Media Encoding Performance with iTunes and Quicktime

The encoding tests here are identical to the ones that we run in our CPU tests, except obviously run under Mac OS X 10.4.4 instead of Windows XP.  It's important to note that iTunes, Quicktime as well as the iLife and iWork suites are all Universal applications, meaning that they run natively on both PowerPC and x86 architectures.  The performance comparisons on these next few pages is done without any binary translation.

MP3 Encoding Performance - iTunes 6.0.2

The iMac G5 is pretty strong at floating point performance as we've already seen, so the fact that the Core Duo completed the 304MB encoding task in 3/4 of the time set off some alarms.  The 1.9GHz iMac G5 is a single core, single processor machine, while the Core Duo based iMac has two cores running at 1.83GHz.  The iTunes encoding test, like many operations in Mac OS X applications, is multithreaded, meaning that it takes advantage of multi-core or multi-processor systems.  So the question we need to be asking is how much of this performance advantage is due to the Core Duo's dual cores?

Luckily, OS X's processor panel provides a quick and easy way to disable one of the cores in the Core Duo machine, so we have a way of finding out.  With one core disabled, I added the non-existant iMac Core Solo 1.83GHz to the graph:

MP3 Encoding Performance Take 2 - iTunes 6.0.2

With an encoding time of 73 seconds, the Core Solo 1.83GHz is actually slower than the G5 1.9GHz.  Intel doesn't win because of a faster single core. They win because they have two cores where Apple could previously only put one. 

Let's take a look at Quicktime next; once again, this is the same test that's run in our CPU reviews.  This time around, I've included the Core Solo from the start:

H.264 Encoding Performance - Quicktime Pro 7.0.4

While the Core Duo wins the test, the Core Solo is actually slower than the single core G5.  We can cut Intel a little slack here, as it seems that Quicktime isn't very well optimized for their processors and Apple is reportedly working on fixing that, but the point is that we have now seen two cases where the G5 doesn't lose because it's a slower chip. It loses because there is only one of them in the iMac.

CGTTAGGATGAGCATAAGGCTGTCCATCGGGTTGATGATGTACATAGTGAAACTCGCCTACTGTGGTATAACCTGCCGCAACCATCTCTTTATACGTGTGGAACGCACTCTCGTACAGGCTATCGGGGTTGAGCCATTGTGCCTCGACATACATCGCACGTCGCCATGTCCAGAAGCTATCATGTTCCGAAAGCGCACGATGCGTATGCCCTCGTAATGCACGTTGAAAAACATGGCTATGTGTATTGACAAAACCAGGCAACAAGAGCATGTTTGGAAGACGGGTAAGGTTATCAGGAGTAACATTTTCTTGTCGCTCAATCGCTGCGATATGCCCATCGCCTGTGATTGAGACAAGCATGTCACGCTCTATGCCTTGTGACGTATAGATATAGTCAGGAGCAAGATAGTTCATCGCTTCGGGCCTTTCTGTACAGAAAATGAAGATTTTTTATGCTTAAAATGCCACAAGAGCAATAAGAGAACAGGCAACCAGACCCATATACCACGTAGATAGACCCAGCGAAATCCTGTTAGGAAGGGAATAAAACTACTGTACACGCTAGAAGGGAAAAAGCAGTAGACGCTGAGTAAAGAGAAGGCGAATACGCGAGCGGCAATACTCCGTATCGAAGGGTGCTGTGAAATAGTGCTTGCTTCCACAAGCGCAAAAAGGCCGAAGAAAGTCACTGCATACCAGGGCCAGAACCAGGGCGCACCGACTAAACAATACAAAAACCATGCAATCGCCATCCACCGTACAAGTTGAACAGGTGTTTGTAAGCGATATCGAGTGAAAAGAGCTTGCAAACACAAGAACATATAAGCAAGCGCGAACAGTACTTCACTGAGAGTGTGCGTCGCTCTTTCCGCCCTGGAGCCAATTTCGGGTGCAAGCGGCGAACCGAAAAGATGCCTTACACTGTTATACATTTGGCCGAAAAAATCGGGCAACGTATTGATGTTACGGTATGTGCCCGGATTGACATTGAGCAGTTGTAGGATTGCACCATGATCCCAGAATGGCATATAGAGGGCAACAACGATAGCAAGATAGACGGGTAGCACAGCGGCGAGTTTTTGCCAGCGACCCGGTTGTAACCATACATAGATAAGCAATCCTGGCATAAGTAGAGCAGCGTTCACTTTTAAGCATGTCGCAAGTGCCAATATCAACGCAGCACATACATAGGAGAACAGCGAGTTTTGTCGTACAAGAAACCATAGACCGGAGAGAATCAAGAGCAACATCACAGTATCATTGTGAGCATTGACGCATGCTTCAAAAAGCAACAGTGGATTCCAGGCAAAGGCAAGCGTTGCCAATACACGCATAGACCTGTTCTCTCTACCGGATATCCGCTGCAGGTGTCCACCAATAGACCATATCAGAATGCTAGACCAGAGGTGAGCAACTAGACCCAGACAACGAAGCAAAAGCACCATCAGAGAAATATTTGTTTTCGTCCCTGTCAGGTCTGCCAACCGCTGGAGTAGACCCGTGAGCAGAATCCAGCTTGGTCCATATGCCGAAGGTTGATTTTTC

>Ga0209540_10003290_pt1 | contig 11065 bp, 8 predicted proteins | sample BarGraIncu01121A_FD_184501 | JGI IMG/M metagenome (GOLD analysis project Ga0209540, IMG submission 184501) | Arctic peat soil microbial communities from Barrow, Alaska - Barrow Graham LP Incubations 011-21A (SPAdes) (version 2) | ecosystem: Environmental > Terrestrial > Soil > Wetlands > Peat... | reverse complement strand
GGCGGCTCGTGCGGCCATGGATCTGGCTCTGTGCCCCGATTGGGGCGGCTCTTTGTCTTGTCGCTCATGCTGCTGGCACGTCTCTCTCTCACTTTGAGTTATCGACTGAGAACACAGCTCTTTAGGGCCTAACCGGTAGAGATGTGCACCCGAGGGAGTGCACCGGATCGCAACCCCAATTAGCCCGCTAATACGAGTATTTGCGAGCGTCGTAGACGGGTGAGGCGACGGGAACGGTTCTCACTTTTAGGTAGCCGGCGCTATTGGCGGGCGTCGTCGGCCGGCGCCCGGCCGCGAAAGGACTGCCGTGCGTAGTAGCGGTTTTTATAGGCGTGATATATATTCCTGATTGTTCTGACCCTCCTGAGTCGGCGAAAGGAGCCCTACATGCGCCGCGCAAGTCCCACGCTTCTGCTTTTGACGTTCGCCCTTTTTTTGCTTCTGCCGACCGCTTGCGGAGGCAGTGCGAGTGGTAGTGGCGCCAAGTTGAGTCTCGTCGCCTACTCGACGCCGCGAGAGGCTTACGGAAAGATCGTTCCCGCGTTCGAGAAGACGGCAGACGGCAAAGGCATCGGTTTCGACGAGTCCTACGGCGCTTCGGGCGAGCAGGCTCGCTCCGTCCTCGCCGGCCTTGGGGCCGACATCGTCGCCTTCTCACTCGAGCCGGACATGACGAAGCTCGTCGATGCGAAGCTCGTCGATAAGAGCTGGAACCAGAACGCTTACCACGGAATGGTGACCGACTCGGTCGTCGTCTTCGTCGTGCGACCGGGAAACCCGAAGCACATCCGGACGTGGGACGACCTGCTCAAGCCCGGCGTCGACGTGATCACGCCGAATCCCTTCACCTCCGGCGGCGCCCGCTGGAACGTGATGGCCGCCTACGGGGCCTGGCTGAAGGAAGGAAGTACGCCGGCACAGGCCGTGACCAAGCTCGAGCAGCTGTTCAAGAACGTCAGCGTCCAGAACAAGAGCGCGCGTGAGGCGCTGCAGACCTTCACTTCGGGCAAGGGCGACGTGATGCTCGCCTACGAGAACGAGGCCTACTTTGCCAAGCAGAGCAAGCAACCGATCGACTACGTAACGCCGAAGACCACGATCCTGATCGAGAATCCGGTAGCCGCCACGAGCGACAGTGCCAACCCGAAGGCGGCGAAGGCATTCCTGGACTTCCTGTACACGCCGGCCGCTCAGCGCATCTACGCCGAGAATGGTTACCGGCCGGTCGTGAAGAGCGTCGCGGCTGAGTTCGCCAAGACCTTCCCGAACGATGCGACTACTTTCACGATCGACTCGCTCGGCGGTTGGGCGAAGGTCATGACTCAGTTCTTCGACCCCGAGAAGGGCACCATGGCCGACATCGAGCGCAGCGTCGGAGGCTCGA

Boot Time iLife '06 Performance with iMovie HD
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  • snookie - Friday, February 3, 2006 - link

    The article is very good but surprisingly makes the same mistake as so many other reviews which is to test with only 512MB of ram. The intel imac is a much better machine with more ram and it doesn't make sense to test it with the minimum amount. Also Universal apps are coming fast and furious on a daily basis. I've got 1.5 GB of ram in mine and lots of the little apps I use everyday are already UB and are nice and fast as is the OS and iLife apps. It won't be long before Windows runs on these as well as Linux with Red Hat promising support. Check out Bare Feats for some pretty nice benchmarks including games. Yes, Quake 4 will actually run at a decent speed as well as COD 2.
    http://www.barefeats.com/imcd.html">http://www.barefeats.com/imcd.html
    Reply
  • csoto - Friday, February 3, 2006 - link

    Your only complaints stem from poor choice of models/configuraitons. The 20" unit will provide the added resolution, and BTO options allow up to 2GB on the Core Duo and 2.5GB on the G5 (although a 2GB soDIMM is listed at >$1K!). This is like me complaining that my mini van doesn't have a navigation system, because I was too cheap to buy the model that came with it :)